A few weeks ago, I saw two incredibly athletic women perform a pretty impressive workout. They were hanging from bars and passing a weight to each other. It meant using only one arm to hang from the bar, while using the other to pass the weight. And in between movements they’d rest the weight on their knees, while still suspending themselves from the bar.
I was thoroughly impressed, so I suggested trying this with my personal trainer. The next time I met him, he tried to first prepare me by explaining how incredibly difficult that workout actually was.
I wasn’t deterred though, the workout looked fun and I really wanted to give it a go… and then we actually did it. Just simply hanging from the bar with one arm felt like I was being torn apart, and that was without adding the weight! I couldn’t even get to that before collapsing.
I realized the real feat they had pulled off was not being able to do the workout, it was making it look easy. However, that doesn’t mean it was.
Few days after my gym blunder, I had to make an important company announcement. I prepared for it well and the presentation wasn’t that long — but it left me completely exhausted. I spoke to a colleague afterwards and she remarked, “just because you know how to do it, and do it well, doesn’t mean it isn’t hard.”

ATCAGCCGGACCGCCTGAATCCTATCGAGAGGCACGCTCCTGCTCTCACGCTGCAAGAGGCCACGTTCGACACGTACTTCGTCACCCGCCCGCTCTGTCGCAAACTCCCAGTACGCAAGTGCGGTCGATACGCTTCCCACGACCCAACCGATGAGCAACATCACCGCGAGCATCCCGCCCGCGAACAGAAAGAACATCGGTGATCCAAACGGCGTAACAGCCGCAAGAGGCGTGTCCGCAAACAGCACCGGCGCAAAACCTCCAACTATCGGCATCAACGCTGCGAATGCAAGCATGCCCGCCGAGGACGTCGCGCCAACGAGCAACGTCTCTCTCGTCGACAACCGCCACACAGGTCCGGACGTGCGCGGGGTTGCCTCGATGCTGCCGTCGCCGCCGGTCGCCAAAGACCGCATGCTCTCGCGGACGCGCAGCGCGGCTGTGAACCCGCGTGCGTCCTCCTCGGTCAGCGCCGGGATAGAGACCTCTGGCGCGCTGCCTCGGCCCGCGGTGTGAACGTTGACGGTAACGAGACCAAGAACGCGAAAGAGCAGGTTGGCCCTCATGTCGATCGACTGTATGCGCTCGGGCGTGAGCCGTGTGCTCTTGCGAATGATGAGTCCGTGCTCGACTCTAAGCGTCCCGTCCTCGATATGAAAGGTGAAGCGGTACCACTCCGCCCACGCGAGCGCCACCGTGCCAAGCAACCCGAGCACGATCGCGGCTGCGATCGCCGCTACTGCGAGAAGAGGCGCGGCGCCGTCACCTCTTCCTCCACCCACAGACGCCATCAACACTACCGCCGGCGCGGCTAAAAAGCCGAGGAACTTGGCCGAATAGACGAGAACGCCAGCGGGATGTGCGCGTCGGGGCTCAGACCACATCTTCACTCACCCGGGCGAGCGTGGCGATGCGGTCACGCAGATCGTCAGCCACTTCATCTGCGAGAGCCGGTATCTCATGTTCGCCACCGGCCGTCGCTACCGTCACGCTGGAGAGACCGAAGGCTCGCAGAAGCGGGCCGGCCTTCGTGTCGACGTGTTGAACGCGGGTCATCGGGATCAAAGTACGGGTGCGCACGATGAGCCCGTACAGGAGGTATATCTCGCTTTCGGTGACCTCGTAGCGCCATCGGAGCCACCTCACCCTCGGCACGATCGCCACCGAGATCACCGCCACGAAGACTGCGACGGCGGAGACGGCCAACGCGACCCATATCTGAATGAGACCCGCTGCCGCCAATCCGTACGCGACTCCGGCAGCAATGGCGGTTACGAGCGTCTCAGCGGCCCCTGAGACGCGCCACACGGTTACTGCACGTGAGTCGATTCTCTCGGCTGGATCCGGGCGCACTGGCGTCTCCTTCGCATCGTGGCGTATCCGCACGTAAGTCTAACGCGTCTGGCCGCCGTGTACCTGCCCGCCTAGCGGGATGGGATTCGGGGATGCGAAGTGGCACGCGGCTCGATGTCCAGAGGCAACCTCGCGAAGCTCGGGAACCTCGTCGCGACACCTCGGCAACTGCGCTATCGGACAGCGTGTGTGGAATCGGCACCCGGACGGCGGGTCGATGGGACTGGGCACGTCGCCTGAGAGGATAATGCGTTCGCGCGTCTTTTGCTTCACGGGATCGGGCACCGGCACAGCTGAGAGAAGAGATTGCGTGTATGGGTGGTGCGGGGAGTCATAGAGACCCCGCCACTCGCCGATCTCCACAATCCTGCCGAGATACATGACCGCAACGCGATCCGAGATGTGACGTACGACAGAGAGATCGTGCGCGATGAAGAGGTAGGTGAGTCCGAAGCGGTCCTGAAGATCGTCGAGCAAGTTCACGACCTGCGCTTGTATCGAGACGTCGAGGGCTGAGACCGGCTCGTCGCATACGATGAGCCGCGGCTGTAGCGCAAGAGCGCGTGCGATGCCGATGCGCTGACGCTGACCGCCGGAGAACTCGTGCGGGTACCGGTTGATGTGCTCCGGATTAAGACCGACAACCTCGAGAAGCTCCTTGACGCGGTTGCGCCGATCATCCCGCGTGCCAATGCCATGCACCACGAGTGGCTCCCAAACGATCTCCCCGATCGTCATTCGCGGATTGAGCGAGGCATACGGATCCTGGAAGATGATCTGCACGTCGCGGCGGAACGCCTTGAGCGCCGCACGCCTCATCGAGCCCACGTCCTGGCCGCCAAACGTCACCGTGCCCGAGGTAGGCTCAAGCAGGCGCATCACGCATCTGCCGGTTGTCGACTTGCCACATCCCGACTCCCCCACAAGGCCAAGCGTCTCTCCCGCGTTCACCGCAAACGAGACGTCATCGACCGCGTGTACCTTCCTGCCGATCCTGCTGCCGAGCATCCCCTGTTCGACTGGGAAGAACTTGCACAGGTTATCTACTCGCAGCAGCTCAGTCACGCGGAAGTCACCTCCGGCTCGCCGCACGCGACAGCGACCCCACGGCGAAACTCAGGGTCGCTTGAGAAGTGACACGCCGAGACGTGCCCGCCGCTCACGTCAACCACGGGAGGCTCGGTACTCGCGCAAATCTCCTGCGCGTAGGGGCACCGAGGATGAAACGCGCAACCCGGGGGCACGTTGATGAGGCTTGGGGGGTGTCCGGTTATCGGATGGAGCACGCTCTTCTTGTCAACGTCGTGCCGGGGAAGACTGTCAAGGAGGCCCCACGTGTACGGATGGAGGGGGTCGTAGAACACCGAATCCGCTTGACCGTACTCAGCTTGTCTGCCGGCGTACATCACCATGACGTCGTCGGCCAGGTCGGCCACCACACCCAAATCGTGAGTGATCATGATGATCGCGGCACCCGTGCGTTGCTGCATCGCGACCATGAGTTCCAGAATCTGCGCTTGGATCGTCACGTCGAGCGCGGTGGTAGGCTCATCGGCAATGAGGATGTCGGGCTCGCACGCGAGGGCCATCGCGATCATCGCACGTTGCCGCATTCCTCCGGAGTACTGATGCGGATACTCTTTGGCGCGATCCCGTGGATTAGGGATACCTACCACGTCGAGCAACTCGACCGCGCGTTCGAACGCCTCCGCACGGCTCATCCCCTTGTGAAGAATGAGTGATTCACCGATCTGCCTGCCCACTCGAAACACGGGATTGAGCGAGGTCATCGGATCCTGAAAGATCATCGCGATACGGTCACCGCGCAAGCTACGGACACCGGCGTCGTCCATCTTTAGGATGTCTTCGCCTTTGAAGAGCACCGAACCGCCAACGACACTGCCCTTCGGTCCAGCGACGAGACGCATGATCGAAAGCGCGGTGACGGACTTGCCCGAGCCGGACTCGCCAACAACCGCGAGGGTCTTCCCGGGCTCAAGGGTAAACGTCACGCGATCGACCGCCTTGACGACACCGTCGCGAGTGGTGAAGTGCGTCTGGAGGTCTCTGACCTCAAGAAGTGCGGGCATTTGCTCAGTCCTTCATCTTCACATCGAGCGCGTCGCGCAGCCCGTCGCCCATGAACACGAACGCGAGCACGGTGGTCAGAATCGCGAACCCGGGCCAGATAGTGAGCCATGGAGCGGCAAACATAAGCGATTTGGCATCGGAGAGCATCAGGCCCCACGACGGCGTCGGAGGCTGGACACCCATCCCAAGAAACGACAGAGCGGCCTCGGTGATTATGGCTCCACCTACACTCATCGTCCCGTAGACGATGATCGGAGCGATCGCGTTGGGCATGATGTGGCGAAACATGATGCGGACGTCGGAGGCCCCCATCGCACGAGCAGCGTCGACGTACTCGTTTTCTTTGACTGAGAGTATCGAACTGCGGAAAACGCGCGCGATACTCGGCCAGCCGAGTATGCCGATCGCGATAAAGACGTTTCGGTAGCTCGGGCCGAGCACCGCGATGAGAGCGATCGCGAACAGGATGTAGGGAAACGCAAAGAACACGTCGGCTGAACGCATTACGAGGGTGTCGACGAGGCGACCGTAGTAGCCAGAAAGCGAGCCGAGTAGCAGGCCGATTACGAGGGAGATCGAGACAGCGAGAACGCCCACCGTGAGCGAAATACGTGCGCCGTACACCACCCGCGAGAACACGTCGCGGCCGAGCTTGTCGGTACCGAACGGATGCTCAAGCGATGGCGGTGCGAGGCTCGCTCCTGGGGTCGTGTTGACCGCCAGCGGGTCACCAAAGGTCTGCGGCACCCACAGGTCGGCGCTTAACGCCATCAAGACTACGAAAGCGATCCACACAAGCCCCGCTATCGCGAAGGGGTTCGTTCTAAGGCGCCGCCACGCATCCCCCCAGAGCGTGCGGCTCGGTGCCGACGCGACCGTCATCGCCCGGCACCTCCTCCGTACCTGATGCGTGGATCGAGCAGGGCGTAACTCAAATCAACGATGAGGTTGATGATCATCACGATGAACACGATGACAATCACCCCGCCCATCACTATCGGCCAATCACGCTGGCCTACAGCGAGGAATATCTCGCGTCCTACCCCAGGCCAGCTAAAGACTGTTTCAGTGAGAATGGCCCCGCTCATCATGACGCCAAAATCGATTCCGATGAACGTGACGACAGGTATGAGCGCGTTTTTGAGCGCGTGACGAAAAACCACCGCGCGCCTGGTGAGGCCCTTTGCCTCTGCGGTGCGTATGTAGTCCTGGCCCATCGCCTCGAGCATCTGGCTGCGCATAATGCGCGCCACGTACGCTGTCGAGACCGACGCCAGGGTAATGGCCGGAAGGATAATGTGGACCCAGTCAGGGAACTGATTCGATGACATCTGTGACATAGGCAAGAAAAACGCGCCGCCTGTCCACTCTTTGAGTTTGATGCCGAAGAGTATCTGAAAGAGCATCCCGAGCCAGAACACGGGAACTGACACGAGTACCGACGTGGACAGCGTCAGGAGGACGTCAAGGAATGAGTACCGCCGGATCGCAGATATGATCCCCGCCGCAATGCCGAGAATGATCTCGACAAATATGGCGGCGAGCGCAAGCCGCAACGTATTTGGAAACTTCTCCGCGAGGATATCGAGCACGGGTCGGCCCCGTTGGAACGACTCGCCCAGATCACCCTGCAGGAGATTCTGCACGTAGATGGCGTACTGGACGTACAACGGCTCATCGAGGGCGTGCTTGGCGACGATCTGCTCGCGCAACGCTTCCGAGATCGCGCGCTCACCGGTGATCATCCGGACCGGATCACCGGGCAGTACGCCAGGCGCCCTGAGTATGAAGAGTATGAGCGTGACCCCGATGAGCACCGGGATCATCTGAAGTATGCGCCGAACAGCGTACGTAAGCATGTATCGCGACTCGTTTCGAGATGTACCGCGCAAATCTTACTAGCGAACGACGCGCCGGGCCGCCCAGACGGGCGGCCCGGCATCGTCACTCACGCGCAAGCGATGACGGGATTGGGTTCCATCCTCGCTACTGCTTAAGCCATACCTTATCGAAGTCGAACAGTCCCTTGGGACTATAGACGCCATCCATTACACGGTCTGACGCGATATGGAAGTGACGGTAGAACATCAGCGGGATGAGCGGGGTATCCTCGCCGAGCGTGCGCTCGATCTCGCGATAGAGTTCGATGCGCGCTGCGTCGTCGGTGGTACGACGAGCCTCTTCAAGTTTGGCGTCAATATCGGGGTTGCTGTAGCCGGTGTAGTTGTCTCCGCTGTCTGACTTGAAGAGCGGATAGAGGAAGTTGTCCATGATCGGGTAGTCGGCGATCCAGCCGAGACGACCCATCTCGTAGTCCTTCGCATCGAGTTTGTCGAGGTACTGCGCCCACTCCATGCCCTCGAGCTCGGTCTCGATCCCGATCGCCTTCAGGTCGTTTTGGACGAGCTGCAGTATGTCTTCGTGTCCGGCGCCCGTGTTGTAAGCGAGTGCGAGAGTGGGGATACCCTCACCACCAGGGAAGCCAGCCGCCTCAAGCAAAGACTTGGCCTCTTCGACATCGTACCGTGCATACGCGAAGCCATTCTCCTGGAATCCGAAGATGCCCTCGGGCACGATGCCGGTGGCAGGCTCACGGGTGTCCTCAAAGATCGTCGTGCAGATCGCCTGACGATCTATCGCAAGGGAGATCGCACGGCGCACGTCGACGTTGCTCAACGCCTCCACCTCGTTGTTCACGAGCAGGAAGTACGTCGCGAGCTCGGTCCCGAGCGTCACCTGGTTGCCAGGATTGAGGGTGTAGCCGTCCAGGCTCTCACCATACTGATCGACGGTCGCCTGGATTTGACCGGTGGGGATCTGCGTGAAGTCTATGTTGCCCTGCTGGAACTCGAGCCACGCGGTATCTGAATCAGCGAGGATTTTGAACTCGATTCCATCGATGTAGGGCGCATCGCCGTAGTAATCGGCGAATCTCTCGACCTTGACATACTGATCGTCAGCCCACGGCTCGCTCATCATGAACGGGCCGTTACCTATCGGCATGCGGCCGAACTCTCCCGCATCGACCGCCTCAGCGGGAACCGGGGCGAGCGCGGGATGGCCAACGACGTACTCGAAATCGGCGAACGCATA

It was refreshing to be reminded that a difficult task you enjoy or are good at still takes energy to complete.
Someone who does a job and makes it seem effortless spent a lot of energy to get to a point where it looks that way — whether it was in the form of building strength, acquiring knowledge, or dealing with emotions.
You know you’re dealing with an expert when they make an impressive task seem natural and seamless. But don’t be fooled. Expressions of emotions, applying strength, and using acquired knowledge takes real effort and needs to be acknowledged and rewarded with gratitude — no matter how easy the expert made the task seem.
Boris is the CEO of The Next Web who writes a weekly column on everything about being an entrepreneur in tech — from managing stress to embracing awkwardness.